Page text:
Case name: Grothaus v. Vista Health, LLC, No. CA 10-795 (Ark. Ct. App. 02/16/11).
Ruling: The Arkansas Court of Appeals held that a teacher was not entitled to benefits for his injuries.
What it means: In Arkansas, evidence that a worker did not sustain a clinical change after an alleged work-related injury shows that the worker did not sustain a compensable injury.
Summary: A teacher worked at a psychiatric facility for adolescents. The teacher had an extensive history of neck and back injuries and underwent multiple surgeries. He was teaching when one of his students began taking a metal leveler off the bottom of his desk. The teacher had knelt beside the student to tell him he could not do that when the student threw the leveler at the teacher. The teacher caught it, but the student began punching his face. He fell backward, and the student kicked him in the head. Within minutes, coworkers subdued the student, and the teacher continued working the rest of the day. The next day, the teacher sought medical treatment. The teacher sought benefits. The Arkansas Court of Appeals held that the teacher was not entitled to compensation for his injuries.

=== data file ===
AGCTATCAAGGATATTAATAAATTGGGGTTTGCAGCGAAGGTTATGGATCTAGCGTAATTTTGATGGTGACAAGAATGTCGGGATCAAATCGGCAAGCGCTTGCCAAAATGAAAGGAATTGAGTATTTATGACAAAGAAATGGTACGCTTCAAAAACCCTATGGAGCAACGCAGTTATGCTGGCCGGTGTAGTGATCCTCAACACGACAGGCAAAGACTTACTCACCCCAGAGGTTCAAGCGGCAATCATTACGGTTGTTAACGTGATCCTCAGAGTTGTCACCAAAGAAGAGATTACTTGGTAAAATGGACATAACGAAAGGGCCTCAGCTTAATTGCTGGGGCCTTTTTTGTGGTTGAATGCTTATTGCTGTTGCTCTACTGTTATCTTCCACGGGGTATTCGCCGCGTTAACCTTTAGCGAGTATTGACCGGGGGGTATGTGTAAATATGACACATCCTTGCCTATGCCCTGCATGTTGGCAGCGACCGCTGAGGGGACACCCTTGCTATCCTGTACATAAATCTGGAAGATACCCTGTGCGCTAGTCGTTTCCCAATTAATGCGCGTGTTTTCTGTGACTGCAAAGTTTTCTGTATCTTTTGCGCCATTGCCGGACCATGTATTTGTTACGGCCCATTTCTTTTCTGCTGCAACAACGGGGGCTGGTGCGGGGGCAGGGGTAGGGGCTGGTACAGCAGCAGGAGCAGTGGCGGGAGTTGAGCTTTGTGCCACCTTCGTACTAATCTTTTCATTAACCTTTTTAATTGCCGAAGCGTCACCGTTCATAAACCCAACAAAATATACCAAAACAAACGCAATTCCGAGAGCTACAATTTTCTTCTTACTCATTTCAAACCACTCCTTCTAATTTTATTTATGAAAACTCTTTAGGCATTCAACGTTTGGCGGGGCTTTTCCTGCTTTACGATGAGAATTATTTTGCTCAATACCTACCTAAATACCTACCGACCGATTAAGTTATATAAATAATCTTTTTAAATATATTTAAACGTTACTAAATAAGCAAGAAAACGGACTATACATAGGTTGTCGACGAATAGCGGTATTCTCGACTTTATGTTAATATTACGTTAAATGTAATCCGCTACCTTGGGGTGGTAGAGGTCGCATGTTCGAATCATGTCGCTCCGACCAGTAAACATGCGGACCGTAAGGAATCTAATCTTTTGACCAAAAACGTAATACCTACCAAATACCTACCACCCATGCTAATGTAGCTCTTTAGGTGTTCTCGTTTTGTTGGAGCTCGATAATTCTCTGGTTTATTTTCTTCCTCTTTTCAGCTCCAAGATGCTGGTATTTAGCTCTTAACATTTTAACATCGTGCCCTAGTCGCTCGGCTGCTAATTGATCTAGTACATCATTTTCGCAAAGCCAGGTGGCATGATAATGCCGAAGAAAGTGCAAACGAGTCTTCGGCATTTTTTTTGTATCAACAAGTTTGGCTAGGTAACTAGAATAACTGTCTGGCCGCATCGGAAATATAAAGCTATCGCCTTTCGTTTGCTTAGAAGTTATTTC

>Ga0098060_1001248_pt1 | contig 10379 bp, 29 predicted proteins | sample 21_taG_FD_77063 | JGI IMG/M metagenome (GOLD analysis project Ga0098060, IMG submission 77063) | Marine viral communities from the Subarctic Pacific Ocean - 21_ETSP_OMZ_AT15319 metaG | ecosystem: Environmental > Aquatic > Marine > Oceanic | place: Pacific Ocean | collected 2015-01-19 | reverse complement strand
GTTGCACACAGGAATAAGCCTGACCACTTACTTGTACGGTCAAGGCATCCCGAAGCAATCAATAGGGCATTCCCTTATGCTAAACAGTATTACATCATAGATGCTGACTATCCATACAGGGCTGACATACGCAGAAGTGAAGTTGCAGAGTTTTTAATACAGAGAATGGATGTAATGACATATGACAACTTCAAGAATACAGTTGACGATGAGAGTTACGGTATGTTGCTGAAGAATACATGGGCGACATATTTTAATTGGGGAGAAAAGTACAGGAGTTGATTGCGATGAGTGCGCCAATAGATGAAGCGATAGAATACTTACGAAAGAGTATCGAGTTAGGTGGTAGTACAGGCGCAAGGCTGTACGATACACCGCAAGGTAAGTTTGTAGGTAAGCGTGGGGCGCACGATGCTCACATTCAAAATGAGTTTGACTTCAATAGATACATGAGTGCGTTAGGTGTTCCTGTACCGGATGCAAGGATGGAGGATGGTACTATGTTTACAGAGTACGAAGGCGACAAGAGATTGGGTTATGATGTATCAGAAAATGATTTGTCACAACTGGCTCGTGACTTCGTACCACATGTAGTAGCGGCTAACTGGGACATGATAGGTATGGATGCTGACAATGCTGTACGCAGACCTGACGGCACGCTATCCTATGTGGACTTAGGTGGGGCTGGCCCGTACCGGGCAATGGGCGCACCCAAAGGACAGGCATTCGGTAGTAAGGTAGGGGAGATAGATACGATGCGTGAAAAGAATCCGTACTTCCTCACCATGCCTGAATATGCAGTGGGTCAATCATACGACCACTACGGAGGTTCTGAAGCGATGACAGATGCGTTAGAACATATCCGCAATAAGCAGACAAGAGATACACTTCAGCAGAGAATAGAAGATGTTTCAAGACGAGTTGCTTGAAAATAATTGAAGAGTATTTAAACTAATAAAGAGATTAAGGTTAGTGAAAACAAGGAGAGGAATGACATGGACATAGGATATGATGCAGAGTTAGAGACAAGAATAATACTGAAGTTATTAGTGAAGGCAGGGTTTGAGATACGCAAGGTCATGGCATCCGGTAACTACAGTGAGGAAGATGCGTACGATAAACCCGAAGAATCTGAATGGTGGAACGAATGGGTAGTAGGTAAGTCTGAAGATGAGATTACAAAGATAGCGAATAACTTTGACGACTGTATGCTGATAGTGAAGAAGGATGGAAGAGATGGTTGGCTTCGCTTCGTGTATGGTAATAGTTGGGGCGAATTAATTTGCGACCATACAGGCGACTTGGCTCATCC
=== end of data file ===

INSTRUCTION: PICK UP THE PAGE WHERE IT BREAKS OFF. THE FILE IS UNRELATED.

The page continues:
The court said that in order for the teacher's alleged aggravation of a preexisting condition to be compensable, the injury itself must be compensable. The teacher testified that his symptoms were similar before and after the incident, but his pain was more intense after the injury. A radiologist opined that there were no significant changes clinically or with MRIs of the lumbar and cervical spine after the incident. The court noted that the radiologist's report was the only report that directly compared the teacher's medical records from before and after the incident.
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April 11, 2011
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